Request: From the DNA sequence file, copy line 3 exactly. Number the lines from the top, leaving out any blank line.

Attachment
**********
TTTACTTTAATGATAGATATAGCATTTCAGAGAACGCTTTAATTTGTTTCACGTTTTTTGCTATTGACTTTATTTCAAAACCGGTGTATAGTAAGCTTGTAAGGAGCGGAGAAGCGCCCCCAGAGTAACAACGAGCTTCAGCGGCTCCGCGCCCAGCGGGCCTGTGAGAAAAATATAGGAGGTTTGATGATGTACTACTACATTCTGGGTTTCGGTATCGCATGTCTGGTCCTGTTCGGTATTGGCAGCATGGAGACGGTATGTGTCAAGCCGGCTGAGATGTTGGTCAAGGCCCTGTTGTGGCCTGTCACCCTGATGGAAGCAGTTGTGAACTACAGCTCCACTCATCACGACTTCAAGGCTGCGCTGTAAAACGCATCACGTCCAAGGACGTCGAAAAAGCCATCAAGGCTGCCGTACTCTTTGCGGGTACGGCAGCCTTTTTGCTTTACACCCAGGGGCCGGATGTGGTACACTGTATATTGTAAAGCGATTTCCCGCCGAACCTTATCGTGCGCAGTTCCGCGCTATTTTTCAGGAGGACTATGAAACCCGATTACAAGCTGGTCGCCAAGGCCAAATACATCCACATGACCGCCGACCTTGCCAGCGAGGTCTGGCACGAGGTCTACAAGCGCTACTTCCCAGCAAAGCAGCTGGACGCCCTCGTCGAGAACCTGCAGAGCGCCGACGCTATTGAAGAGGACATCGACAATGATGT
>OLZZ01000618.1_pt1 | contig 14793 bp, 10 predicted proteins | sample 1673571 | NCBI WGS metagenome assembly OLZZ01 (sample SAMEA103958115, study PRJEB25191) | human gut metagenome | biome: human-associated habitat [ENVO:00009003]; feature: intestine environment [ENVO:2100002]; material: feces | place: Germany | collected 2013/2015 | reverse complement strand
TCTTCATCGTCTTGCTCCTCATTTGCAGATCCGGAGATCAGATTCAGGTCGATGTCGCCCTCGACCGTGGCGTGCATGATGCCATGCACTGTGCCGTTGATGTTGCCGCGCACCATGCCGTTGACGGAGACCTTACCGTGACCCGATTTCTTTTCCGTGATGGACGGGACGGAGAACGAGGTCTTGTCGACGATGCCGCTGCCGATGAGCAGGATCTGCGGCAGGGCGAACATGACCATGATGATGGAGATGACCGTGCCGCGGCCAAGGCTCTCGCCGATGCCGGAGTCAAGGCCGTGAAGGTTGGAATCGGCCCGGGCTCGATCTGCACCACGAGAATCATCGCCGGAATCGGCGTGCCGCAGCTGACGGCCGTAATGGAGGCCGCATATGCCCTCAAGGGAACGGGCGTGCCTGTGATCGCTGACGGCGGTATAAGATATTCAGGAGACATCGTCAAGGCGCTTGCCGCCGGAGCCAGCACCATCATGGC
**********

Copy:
TCTTCATCGTCTTGCTCCTCATTTGCAGATCCGGAGATCAGATTCAGGTCGATGTCGCCCTCGACCGTGGCGTGCATGATGCCATGCACTGTGCCGTTGATGTTGCCGCGCACCATGCCGTTGACGGAGACCTTACCGTGACCCGATTTCTTTTCCGTGATGGACGGGACGGAGAACGAGGTCTTGTCGACGATGCCGCTGCCGATGAGCAGGATCTGCGGCAGGGCGAACATGACCATGATGATGGAGATGACCGTGCCGCGGCCAAGGCTCTCGCCGATGCCGGAGTCAAGGCCGTGAAGGTTGGAATCGGCCCGGGCTCGATCTGCACCACGAGAATCATCGCCGGAATCGGCGTGCCGCAGCTGACGGCCGTAATGGAGGCCGCATATGCCCTCAAGGGAACGGGCGTGCCTGTGATCGCTGACGGCGGTATAAGATATTCAGGAGACATCGTCAAGGCGCTTGCCGCCGGAGCCAGCACCATCATGGC